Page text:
EN 14968:2006 (E) 4 Introduction Piezometric data, e.g groundwater level, pressure, groundwater flow, represent a valuable resource and their value is likely to increase in the context of today at the European, national and local levels. Indeed, the environment is one of the main concerns of the European Union, and it is reflected in the new EU Directives such as the "EU Water Framework Directive" requesting that knowledge regarding environment be shared at the national or international levels. Equally, groundwater quantitative data also represent a source of wealth for local actors (cities, local authorities, private companies, etc.) in undertaking their present activity. For example, a town that uses groundwater for drinking water needs groundwater data to define its drinking water policy, and run its drinking water plant. Towns can directly provide the data that they need or, if data are not available; they have to collect them from various producers that are sometimes located in different countries. In this latter case, this standard provides for a unique data exchange interface which will help towns to collect data more easily and producers to disseminate them quicker. The aim of this standard is to describe data necessary to produce "initial" groundwater quantitative data. The description of aggregate data for groundwater lies outside the scope of this standard. For example, the depth measurement can be carried out in accordance with this standard, but not the altitude measurement. This standard is designed to meet producers' needs and not to define data that are required for exchange between national or European organizations. This standard gives the complete semantic basis necessary to store and exchange groundwater quantitative data. To perform such exchanges, the producer may use a XML file such as recommended by European organizations but these semantics can be used with other file formats (text file, HTML).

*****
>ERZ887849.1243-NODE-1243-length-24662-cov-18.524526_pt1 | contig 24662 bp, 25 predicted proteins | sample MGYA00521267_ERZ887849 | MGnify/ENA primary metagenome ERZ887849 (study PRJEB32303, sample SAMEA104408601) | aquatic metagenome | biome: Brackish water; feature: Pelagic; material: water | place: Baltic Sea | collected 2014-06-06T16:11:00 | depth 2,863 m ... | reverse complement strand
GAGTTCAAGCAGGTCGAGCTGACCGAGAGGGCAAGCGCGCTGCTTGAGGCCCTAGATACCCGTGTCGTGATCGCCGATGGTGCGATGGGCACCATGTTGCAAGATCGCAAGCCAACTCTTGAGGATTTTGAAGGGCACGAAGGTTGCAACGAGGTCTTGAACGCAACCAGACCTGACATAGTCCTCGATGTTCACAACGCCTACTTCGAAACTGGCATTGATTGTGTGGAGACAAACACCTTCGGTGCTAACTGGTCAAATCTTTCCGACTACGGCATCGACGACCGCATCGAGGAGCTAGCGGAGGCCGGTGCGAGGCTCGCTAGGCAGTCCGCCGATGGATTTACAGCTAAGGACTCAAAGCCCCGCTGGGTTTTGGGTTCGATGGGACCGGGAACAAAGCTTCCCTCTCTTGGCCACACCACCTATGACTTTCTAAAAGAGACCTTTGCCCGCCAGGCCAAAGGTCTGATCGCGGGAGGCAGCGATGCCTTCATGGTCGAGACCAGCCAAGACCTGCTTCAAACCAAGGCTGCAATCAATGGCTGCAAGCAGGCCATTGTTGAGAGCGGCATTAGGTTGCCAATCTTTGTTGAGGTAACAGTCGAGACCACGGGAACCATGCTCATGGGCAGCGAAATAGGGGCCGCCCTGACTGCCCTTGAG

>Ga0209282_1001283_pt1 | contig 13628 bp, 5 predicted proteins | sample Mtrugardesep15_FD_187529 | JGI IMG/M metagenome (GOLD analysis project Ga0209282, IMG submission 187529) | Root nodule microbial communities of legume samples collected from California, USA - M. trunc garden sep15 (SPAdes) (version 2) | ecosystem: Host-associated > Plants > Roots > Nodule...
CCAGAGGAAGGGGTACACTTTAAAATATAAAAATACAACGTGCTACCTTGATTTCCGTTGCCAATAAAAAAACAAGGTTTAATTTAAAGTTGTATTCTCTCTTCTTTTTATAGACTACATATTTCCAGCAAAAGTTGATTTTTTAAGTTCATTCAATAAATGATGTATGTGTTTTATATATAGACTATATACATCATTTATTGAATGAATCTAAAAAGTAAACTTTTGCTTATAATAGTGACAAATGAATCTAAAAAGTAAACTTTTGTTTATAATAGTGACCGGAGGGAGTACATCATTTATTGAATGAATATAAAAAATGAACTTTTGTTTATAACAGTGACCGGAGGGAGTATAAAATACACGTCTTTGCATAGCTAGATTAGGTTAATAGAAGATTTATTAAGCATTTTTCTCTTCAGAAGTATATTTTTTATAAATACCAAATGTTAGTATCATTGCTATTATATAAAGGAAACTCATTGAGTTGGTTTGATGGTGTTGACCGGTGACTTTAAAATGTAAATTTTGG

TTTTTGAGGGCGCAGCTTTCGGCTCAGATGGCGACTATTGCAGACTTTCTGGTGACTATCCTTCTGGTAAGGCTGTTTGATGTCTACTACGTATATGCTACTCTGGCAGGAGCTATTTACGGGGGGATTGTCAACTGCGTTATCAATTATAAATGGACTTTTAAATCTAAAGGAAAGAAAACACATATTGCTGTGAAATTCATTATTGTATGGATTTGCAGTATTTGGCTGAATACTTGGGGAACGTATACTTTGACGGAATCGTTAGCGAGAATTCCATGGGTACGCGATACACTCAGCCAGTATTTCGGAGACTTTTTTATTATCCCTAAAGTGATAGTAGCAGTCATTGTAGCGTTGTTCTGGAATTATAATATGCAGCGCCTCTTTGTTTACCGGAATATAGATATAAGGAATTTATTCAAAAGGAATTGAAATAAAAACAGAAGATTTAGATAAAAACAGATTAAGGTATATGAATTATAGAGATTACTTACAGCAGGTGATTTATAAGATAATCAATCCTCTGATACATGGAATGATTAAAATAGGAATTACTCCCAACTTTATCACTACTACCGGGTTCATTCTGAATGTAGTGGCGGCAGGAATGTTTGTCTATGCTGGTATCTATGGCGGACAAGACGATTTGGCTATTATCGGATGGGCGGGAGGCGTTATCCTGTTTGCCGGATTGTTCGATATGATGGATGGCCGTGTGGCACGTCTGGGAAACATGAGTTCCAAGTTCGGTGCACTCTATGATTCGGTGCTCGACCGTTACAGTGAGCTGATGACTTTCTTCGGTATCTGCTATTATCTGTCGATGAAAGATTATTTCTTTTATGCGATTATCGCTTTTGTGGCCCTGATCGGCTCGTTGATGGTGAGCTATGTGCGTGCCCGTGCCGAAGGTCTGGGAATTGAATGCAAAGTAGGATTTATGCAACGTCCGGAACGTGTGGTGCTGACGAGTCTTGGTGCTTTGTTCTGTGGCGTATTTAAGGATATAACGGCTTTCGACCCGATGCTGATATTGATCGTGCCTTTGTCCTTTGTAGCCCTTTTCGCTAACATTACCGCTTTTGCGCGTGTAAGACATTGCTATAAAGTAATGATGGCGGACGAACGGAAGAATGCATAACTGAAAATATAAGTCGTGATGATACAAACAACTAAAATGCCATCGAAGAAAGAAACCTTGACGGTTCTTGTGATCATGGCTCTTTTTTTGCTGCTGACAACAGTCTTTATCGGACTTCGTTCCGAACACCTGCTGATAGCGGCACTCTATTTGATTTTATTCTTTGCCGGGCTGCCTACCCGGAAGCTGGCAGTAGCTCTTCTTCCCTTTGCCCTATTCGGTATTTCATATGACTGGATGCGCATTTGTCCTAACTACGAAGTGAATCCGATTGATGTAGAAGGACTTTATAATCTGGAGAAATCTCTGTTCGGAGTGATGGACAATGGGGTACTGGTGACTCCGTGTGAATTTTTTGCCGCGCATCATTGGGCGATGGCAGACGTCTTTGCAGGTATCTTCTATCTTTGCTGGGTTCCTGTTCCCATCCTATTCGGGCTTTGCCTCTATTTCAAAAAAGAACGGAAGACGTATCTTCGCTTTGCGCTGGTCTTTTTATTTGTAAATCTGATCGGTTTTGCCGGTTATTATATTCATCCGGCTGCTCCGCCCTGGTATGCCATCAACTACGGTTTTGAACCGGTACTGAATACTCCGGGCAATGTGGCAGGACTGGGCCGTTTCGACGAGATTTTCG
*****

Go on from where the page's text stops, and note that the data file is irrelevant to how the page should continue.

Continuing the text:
EN 14968:2006 (E) 5 1 Scope This standard covers the semantics (meaning) of data exchanged between data producers, users and databanks, independently from the software device and the formats used to exchange the files. It provides a consistent set of terms defining selected objects and their related attributes. The standard is not applicable to:  data describing domestic uses (drinking water, waste water) or qualitative aspects ;  real time data or data calculated from models;  all the various characteristics on the organizations exchanging data concerned;  debimetric measures.